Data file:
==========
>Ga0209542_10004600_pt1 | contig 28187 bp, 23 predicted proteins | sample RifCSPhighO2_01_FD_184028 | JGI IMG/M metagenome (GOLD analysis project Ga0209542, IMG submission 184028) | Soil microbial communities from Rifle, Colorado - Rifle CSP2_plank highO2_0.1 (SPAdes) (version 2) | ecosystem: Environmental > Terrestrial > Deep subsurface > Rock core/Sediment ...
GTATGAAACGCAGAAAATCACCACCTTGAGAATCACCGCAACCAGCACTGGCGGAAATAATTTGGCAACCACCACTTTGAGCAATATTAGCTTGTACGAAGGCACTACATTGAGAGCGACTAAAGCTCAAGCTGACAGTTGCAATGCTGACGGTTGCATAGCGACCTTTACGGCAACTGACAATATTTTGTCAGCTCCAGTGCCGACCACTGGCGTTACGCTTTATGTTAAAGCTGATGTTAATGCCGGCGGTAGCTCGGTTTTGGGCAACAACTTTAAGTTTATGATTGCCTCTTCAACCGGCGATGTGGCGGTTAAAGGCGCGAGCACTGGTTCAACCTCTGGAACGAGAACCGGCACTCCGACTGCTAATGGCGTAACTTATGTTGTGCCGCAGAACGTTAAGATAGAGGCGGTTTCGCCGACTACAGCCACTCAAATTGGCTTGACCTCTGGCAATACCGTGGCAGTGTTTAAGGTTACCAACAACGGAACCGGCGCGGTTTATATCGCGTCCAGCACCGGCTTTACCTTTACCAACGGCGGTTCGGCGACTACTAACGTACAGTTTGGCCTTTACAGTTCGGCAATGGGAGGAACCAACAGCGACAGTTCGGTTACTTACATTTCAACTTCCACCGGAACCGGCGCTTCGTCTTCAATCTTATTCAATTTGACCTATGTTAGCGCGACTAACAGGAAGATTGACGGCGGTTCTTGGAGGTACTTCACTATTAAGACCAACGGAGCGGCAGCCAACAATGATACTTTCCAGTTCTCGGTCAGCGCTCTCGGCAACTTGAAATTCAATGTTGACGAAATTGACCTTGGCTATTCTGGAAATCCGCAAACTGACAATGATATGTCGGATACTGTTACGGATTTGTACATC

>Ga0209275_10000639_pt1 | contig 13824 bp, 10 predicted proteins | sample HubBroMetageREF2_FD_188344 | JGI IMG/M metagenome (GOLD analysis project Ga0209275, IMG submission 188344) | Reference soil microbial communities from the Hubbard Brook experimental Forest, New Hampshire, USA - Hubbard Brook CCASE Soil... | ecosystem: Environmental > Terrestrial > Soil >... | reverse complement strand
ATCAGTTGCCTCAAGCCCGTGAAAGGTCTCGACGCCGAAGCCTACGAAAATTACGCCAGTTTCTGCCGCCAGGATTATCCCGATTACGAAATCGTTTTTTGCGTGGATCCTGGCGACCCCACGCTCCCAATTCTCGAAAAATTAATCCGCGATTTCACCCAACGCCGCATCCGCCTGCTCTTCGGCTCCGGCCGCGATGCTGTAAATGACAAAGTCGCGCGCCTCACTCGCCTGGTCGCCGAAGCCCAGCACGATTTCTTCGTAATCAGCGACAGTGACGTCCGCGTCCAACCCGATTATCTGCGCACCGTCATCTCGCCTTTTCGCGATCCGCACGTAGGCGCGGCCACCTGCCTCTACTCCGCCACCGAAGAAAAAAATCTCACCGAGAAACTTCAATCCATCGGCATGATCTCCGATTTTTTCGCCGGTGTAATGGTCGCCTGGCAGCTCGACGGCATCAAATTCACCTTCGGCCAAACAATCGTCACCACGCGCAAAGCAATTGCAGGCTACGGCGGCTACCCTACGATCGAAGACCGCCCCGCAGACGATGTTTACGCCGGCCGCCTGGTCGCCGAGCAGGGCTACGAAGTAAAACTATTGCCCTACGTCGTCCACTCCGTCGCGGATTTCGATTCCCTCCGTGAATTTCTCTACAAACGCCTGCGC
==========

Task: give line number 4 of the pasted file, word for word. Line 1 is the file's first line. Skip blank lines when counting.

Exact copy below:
ATCAGTTGCCTCAAGCCCGTGAAAGGTCTCGACGCCGAAGCCTACGAAAATTACGCCAGTTTCTGCCGCCAGGATTATCCCGATTACGAAATCGTTTTTTGCGTGGATCCTGGCGACCCCACGCTCCCAATTCTCGAAAAATTAATCCGCGATTTCACCCAACGCCGCATCCGCCTGCTCTTCGGCTCCGGCCGCGATGCTGTAAATGACAAAGTCGCGCGCCTCACTCGCCTGGTCGCCGAAGCCCAGCACGATTTCTTCGTAATCAGCGACAGTGACGTCCGCGTCCAACCCGATTATCTGCGCACCGTCATCTCGCCTTTTCGCGATCCGCACGTAGGCGCGGCCACCTGCCTCTACTCCGCCACCGAAGAAAAAAATCTCACCGAGAAACTTCAATCCATCGGCATGATCTCCGATTTTTTCGCCGGTGTAATGGTCGCCTGGCAGCTCGACGGCATCAAATTCACCTTCGGCCAAACAATCGTCACCACGCGCAAAGCAATTGCAGGCTACGGCGGCTACCCTACGATCGAAGACCGCCCCGCAGACGATGTTTACGCCGGCCGCCTGGTCGCCGAGCAGGGCTACGAAGTAAAACTATTGCCCTACGTCGTCCACTCCGTCGCGGATTTCGATTCCCTCCGTGAATTTCTCTACAAACGCCTGCGC